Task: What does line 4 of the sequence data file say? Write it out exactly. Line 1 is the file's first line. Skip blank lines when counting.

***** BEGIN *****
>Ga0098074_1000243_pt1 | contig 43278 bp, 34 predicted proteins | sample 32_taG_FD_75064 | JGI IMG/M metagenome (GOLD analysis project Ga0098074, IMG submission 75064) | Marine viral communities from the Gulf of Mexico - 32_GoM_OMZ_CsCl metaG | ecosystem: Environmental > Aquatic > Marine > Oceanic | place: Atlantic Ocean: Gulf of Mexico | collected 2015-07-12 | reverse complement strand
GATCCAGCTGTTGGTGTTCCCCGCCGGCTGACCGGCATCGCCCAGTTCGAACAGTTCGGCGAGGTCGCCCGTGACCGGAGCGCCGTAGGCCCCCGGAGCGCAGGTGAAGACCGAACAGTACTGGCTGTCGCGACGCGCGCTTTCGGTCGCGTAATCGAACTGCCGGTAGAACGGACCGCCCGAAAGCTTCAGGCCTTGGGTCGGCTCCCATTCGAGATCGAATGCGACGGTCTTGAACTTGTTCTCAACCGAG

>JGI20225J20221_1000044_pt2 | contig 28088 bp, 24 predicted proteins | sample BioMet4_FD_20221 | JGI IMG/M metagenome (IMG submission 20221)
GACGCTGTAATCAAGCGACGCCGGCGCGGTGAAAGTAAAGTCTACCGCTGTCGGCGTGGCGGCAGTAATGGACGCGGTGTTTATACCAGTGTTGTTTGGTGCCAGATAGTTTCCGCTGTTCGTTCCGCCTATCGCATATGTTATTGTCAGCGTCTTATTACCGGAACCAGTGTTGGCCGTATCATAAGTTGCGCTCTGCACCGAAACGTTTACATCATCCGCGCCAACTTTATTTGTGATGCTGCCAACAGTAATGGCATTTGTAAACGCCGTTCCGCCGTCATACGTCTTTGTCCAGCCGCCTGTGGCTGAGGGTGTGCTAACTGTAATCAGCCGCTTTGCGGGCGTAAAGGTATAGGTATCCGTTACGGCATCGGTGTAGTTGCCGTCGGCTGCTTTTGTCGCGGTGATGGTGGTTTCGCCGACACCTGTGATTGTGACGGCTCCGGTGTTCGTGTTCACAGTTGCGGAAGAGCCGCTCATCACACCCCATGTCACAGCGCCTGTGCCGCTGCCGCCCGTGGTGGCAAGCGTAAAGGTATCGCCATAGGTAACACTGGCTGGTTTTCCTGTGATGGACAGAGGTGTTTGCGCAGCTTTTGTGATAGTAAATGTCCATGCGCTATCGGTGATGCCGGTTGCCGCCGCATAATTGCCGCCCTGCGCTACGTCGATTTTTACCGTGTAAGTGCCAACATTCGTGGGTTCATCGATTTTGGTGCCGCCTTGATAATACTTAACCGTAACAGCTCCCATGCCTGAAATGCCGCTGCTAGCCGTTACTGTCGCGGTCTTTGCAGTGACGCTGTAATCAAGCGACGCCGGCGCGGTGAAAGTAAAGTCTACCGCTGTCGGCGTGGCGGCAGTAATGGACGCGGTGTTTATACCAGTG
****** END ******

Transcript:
GACGCTGTAATCAAGCGACGCCGGCGCGGTGAAAGTAAAGTCTACCGCTGTCGGCGTGGCGGCAGTAATGGACGCGGTGTTTATACCAGTGTTGTTTGGTGCCAGATAGTTTCCGCTGTTCGTTCCGCCTATCGCATATGTTATTGTCAGCGTCTTATTACCGGAACCAGTGTTGGCCGTATCATAAGTTGCGCTCTGCACCGAAACGTTTACATCATCCGCGCCAACTTTATTTGTGATGCTGCCAACAGTAATGGCATTTGTAAACGCCGTTCCGCCGTCATACGTCTTTGTCCAGCCGCCTGTGGCTGAGGGTGTGCTAACTGTAATCAGCCGCTTTGCGGGCGTAAAGGTATAGGTATCCGTTACGGCATCGGTGTAGTTGCCGTCGGCTGCTTTTGTCGCGGTGATGGTGGTTTCGCCGACACCTGTGATTGTGACGGCTCCGGTGTTCGTGTTCACAGTTGCGGAAGAGCCGCTCATCACACCCCATGTCACAGCGCCTGTGCCGCTGCCGCCCGTGGTGGCAAGCGTAAAGGTATCGCCATAGGTAACACTGGCTGGTTTTCCTGTGATGGACAGAGGTGTTTGCGCAGCTTTTGTGATAGTAAATGTCCATGCGCTATCGGTGATGCCGGTTGCCGCCGCATAATTGCCGCCCTGCGCTACGTCGATTTTTACCGTGTAAGTGCCAACATTCGTGGGTTCATCGATTTTGGTGCCGCCTTGATAATACTTAACCGTAACAGCTCCCATGCCTGAAATGCCGCTGCTAGCCGTTACTGTCGCGGTCTTTGCAGTGACGCTGTAATCAAGCGACGCCGGCGCGGTGAAAGTAAAGTCTACCGCTGTCGGCGTGGCGGCAGTAATGGACGCGGTGTTTATACCAGTG